I agree. My Bari is my lowest quality horn and when I get through playing it and pick up my tenor, I feel as if I can do anything because it's so much easier to play. The Bari takes focus and great air support to make sound good. it's a bit like running through water and than hitting dry land. It can be done but You feel almost as if you can fly once you get out.
 

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Discussion Starter · #12 ·
it's a bit like running through water and than hitting dry land. It can be done but You feel almost as if you can fly once you get out.
Haha love that analogy...
In that case, what should I know about bari mouthpieces vs. tenor, opening size etc.
I play an STM 7* on tenor and a Metalite M7 for some louder occasions.
 

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It is a good idea to double. Make yourself the first person called for a gig and the last one to be let go. You learn a lot about your other horns when doubling. Do it. Mouthpieces: RPC, Drake, Berg Larsen, Lawton. Many good ones out there. What is your budget? I've found that I actually play a smaller opening on bari sax than tenor.

-anchorsax
 

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Every band I've ever played in, the alto player take the bari parts. Having said that, if you can get the alto player to play soprano and you take bari, that would be my preference.
 

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You've probably heard the old saying, "i don't charge to play - I charge to set up and tear down." Ask for more money. They really are a pain.
 

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In that case, what should I know about bari mouthpieces vs. tenor, opening size etc.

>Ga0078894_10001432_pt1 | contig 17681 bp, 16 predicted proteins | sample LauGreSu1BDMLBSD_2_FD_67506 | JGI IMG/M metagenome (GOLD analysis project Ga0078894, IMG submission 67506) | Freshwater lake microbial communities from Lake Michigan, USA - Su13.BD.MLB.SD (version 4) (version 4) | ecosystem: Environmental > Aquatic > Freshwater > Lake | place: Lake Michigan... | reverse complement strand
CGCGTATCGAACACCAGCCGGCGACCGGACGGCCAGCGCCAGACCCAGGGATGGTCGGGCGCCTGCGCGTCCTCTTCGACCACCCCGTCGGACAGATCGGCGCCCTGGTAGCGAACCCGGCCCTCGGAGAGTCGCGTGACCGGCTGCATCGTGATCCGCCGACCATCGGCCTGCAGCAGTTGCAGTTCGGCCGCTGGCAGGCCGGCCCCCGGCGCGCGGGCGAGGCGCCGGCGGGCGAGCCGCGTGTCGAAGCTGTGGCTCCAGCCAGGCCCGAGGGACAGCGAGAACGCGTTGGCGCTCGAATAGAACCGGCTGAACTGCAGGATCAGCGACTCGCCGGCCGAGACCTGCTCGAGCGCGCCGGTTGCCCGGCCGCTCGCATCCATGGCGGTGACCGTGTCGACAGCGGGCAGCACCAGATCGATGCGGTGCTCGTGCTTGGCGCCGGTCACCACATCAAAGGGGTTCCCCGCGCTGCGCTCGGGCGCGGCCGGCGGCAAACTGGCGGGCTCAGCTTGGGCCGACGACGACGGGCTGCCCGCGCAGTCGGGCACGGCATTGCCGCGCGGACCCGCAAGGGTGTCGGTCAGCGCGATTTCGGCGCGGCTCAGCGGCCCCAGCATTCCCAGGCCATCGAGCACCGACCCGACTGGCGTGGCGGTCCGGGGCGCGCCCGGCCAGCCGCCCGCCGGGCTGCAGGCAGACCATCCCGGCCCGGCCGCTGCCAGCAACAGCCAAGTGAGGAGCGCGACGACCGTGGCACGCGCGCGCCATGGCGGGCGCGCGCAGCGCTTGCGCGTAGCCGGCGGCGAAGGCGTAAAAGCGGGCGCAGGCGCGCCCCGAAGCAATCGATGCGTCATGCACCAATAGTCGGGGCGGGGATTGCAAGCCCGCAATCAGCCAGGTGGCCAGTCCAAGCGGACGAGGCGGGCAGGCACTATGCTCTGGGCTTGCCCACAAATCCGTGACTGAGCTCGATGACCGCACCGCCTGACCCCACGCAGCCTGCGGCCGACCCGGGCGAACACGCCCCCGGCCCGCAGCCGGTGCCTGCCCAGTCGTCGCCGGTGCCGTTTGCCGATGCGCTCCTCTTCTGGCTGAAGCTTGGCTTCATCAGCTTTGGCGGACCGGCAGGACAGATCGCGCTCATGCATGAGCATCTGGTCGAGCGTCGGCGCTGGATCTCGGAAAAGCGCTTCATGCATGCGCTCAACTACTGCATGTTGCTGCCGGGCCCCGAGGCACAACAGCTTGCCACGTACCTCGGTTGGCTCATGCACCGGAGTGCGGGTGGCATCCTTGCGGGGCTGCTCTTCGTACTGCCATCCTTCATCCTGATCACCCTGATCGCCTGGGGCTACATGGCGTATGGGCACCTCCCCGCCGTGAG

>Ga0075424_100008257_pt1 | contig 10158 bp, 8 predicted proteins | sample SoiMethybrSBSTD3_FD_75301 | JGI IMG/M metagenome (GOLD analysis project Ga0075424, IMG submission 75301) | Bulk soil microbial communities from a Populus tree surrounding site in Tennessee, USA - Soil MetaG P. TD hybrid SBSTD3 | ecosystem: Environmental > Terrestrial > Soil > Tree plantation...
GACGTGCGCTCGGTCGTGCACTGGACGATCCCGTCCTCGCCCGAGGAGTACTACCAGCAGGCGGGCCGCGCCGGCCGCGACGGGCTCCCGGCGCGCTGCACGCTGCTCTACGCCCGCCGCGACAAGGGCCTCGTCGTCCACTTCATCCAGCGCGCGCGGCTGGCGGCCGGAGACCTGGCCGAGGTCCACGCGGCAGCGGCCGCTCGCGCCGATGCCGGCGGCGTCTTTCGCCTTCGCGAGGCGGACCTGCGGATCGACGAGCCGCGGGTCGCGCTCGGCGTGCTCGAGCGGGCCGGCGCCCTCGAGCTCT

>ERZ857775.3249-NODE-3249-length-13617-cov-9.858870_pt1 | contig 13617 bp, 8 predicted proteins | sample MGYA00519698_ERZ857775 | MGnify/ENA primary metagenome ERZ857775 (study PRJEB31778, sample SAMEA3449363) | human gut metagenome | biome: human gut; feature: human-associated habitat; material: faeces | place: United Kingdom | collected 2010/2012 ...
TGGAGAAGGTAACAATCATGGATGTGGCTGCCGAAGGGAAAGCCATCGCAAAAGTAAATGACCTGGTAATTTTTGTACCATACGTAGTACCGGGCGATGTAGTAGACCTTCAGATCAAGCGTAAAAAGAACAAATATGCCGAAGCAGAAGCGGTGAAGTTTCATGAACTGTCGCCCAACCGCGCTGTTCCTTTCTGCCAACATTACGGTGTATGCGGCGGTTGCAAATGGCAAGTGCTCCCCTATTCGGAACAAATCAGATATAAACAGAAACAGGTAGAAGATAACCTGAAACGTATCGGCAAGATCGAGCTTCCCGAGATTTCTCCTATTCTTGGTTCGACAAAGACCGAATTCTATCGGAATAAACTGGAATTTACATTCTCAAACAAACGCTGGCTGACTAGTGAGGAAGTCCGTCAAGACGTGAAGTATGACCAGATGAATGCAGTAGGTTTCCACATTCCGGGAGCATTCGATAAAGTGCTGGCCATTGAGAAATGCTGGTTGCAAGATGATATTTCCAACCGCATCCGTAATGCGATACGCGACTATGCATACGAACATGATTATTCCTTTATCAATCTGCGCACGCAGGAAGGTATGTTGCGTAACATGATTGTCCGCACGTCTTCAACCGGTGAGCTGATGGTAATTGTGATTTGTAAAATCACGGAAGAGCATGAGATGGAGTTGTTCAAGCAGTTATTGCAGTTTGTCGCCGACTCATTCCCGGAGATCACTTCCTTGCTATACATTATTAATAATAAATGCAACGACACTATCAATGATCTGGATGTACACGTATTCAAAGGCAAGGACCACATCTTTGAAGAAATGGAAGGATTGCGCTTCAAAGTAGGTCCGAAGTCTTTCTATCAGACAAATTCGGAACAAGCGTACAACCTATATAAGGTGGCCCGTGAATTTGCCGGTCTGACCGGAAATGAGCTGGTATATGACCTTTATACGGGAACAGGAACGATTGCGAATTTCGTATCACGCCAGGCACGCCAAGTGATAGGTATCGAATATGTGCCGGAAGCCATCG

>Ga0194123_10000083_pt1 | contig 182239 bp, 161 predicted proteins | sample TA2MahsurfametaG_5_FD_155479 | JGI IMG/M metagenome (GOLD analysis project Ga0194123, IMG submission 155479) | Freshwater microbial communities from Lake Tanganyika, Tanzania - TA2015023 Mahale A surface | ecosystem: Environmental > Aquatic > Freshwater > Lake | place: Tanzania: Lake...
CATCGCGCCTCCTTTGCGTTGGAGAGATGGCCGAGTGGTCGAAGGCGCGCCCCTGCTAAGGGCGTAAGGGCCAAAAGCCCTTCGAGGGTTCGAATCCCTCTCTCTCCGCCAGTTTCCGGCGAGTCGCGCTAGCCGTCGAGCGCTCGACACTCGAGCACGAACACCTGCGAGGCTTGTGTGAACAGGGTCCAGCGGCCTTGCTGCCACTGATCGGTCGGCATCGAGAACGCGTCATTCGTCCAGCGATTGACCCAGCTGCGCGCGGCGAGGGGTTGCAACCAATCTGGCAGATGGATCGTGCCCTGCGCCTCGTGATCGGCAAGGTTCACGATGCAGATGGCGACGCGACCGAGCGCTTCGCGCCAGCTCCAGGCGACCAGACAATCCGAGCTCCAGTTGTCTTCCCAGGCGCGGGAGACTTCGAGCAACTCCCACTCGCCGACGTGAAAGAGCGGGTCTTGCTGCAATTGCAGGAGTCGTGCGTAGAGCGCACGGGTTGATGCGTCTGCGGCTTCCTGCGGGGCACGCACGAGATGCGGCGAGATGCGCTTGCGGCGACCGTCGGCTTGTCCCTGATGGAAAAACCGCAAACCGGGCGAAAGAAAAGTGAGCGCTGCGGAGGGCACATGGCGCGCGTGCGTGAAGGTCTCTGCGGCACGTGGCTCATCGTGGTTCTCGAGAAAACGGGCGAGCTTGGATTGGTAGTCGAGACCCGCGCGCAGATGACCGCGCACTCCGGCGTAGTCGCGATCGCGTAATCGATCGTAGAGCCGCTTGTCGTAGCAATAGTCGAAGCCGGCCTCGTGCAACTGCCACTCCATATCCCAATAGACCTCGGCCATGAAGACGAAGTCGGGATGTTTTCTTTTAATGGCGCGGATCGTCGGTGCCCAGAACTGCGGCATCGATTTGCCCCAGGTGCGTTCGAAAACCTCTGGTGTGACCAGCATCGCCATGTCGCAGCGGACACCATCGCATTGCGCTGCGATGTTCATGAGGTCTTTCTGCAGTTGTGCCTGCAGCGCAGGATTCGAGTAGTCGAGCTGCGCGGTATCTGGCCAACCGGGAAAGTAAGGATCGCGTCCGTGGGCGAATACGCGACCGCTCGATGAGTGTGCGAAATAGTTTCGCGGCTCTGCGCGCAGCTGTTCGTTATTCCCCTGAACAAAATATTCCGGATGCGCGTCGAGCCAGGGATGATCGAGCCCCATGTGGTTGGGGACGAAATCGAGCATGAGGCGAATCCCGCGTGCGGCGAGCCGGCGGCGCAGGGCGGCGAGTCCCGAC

I play an STM 7* on tenor and a Metalite M7 for some louder occasions.
If you're comfortable with your Metalite M7 on tenor, get a bari Metalite MLM-7. It won't cost you much to find out if it's right for you and your bari -- probably less than 1% of the bari's cost. :D
 

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Discussion Starter · #17 ·
It is a good idea to double. Make yourself the first person called for a gig and the last one to be let go. You learn a lot about your other horns when doubling. Do it. Mouthpieces: RPC, Drake, Berg Larsen, Lawton. Many good ones out there. What is your budget? I've found that I actually play a smaller opening on bari sax than tenor.

-anchorsax
I'm no where even CLOSE to professional, just some high school tenor player who got their hands on a soprano sax.
I'm looking at something under $100, metal or hard rubber or plastic...I don't care, as long as it plays and won't poison me.
I'll go try a Metalite, but on tenor its really bright and I don't think I'll like something that bright on a bari. And those are hard to come by in my area.
 

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Advice? Play it like a saxophone and have fun.

I did exactly what you did, actually, playing soprano in quartet, tenor in PMEA and school bands, and bari in community band. It's really not a big deal, just maintain proper embouchure and air support and you'll be fine. In this world, you really can't get away with playing just one saxophone, too often.
 

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I'll go try a Metalite, but on tenor its really bright and I don't think I'll like something that bright on a bari. And those are hard to come by in my area.
Metalites are not nearly as bright on bari as on tenor. Great bari pieces. I finally whipped my metalite with a Wanne Durga, but it was better than a whole lot of fancy custom pieces.

Doubling is good for you. Carry on.
 

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i second on getting a smaller tip for bari than tenor. takes less air and the low notes are eaiser to pop out. make shure you have a very good stand for your bari- this is really important